Today we cry out with the psalmist, “With you is the fountain of life, O Lord” (Psalm 36:10). Only Jesus gives us the living water which wells up to eternal life. Faith is not something we come up with on our own; it is a gift to be received. Further, faith is a gift God loves to give! How blest are we when we receive faith and recognize the workings of God’s grace in our lives!
In the first reading at Mass today we hear about the calling of the Prophet Jeremiah. Speaking to Jeremiah, God says, “Before I formed you in the womb I knew you, before you were born I dedicated you, a prophet to the nations I appointed you” (Jeremiah 1:5). God had a special plan for Jeremiah that existed since the beginning of time. God has had a special plan for each of us since the beginning, too. Providence is another name for this plan. At times we may not be sure of how God wants us to think or act in a particular situation, but we should never think that God doesn’t have a plan for us. Even in difficult moments God’s plan is for our happiness. My prayer today is that we may trust Divine Providence and that God’s plan may be more clearly revealed to each of us.
Today the Church celebrates the memorial of St Mary Magdalene. St Mary teaches us that our future need not be bound to the sins of our past and that great love empowers us to accompany others in their suffering. This is why we shouldn’t look down on someone because of their past. God’s grace is a springboard that launches us past our faults so that we can love as God loves–unconditionally. St Mary Magdalene, pray for us!
In today’s Gospel we hear Jesus say, “An evil and unfaithful generation seeks a sign, but not sign will be given it except the sign of Jonah the prophet” (Matthew 12:39). We should receive this saying as a rebuke to the way of thinking which says, “unless _____ happens, I will not believe,” or “if _____ happens, then I will commit myself to following the Lord.” Simply put, all Jesus asks of us is our love and our faith. True love doesn’t have preconditions. Faith is an ascent of the will; a choice to believe God’s revealed word as true. If we try to place preconditions or demands for signs in the way of our following of Jesus, then we will never have faith. Faith is not a quid pro quo with God, nor is it something bartered. Faith is a choice which is rooted in love. May we leave our preconditions and demands behind and approach Jesus with empty hands!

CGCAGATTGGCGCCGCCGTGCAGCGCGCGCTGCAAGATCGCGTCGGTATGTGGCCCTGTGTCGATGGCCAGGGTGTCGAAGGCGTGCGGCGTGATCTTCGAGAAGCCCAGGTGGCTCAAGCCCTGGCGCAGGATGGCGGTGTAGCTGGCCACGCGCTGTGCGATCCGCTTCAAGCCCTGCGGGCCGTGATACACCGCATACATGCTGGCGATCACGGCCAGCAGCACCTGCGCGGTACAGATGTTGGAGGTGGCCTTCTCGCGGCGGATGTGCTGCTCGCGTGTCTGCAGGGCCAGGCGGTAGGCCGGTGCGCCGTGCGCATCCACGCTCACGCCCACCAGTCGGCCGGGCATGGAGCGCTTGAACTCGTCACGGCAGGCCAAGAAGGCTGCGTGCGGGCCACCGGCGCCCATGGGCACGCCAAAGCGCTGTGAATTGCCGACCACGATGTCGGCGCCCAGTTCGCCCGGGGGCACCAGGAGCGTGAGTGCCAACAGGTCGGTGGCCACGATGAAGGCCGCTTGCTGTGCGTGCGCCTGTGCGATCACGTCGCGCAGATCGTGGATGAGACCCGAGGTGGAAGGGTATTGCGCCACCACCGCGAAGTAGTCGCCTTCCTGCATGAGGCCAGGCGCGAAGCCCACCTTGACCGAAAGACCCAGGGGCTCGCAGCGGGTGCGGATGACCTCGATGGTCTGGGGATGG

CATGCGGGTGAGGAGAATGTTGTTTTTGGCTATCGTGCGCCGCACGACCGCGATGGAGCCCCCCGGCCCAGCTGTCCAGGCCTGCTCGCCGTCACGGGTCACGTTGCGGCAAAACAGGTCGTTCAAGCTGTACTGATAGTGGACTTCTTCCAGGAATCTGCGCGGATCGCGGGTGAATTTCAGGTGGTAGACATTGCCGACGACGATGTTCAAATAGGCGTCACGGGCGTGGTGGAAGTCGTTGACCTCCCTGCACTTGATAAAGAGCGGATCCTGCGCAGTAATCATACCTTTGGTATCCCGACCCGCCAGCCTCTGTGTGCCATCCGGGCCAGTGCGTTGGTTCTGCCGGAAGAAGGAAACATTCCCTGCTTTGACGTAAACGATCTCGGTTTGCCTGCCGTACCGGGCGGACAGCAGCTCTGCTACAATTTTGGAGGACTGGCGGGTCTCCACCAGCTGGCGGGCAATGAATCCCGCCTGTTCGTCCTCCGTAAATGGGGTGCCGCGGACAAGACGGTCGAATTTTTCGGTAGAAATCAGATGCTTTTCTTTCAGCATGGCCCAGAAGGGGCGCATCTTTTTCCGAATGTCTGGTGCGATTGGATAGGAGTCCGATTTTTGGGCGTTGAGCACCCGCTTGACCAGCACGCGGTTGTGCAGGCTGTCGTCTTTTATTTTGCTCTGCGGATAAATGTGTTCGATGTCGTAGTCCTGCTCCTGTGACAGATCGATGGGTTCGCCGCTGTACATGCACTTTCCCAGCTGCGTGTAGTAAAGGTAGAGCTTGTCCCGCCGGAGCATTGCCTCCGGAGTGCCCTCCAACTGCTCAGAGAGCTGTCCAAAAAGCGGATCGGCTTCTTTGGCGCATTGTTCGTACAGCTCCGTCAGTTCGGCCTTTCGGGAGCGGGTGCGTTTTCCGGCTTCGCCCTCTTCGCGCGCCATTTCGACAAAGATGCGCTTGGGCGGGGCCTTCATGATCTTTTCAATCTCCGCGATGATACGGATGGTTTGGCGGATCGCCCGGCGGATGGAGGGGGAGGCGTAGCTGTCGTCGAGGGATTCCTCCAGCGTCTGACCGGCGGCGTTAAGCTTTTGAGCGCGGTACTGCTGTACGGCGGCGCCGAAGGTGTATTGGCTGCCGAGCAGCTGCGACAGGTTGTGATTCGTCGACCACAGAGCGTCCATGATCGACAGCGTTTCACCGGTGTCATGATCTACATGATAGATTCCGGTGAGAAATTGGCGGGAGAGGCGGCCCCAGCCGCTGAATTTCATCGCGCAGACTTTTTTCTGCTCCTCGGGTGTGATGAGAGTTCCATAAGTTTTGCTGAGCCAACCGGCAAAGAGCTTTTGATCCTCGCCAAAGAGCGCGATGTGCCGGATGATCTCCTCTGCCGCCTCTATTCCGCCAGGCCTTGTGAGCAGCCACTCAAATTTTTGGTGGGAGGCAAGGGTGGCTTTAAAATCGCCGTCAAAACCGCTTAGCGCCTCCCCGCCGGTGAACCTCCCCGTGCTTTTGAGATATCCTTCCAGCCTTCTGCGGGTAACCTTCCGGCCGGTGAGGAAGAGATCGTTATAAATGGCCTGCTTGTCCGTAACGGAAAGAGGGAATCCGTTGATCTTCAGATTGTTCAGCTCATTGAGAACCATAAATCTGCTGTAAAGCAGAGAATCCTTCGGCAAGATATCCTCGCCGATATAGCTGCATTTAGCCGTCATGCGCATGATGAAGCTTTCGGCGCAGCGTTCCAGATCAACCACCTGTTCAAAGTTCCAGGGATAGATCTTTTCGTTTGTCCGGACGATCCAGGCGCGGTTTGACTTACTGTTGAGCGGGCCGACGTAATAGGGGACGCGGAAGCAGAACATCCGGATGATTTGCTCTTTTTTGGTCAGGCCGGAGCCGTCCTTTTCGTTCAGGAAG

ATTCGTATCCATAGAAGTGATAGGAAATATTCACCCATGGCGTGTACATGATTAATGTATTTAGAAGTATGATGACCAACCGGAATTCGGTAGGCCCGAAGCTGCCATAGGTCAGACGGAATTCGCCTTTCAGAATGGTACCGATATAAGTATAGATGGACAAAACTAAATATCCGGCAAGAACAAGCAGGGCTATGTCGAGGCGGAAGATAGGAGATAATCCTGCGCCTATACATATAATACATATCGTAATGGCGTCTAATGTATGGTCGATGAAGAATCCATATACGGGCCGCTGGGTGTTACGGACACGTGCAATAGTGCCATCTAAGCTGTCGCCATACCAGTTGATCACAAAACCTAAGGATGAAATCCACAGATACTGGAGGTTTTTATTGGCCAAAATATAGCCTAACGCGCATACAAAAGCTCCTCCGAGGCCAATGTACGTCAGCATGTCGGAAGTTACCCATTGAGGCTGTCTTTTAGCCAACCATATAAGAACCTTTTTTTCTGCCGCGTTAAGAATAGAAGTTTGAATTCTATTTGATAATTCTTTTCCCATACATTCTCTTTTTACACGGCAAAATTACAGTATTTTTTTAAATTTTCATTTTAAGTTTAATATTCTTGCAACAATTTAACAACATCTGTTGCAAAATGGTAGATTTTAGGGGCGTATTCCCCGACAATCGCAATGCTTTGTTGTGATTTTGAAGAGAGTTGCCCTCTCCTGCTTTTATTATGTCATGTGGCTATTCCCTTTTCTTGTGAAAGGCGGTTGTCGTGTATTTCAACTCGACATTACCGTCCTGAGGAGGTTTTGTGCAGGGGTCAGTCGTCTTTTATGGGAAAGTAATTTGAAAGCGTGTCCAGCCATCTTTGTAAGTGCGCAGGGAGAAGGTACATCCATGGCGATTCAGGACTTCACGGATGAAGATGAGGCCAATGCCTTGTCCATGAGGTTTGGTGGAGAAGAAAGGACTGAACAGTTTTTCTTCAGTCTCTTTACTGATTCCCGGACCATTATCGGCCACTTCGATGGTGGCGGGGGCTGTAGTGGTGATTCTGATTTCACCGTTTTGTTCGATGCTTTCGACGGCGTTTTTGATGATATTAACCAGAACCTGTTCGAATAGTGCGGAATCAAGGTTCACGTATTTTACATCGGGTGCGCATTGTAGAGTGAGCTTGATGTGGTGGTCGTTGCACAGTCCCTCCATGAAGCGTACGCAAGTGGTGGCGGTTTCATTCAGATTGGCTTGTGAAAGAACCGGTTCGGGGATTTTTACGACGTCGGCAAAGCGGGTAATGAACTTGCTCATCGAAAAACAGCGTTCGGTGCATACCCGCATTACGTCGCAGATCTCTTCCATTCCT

In the Responsorial Psalm this morning we sing: “Do not forget the poor, O Lord!” God has special love for the poor. We, ourselves, should manifest our love for the poor by what we say and what we do. Caring for and loving the poor is not optional. Our Lord says as much in Matthew 25:31-46 as does the Letter to the Hebrews 13:1-3. We have to be careful of making the mistake to think that the poor are only those with limited financial resources. Included in the poor is any person who is in a state of suffering. The poor and marginalized are often looked over because it is not usually convenient to be with someone in their suffering. We need to leave our comfort in order to show mercy and be in solidarity with our poor brothers and sisters. Lord, make us friends of the poor!